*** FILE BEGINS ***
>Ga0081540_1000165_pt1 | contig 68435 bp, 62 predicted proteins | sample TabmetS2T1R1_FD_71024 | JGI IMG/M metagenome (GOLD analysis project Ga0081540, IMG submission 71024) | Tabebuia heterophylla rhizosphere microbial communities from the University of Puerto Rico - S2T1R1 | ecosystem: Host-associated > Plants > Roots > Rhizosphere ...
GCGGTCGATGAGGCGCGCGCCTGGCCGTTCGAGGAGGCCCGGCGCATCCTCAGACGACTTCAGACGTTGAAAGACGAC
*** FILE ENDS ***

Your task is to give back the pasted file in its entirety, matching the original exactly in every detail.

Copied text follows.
>Ga0081540_1000165_pt1 | contig 68435 bp, 62 predicted proteins | sample TabmetS2T1R1_FD_71024 | JGI IMG/M metagenome (GOLD analysis project Ga0081540, IMG submission 71024) | Tabebuia heterophylla rhizosphere microbial communities from the University of Puerto Rico - S2T1R1 | ecosystem: Host-associated > Plants > Roots > Rhizosphere ...
GCGGTCGATGAGGCGCGCGCCTGGCCGTTCGAGGAGGCCCGGCGCATCCTCAGACGACTTCAGACGTTGAAAGACGAC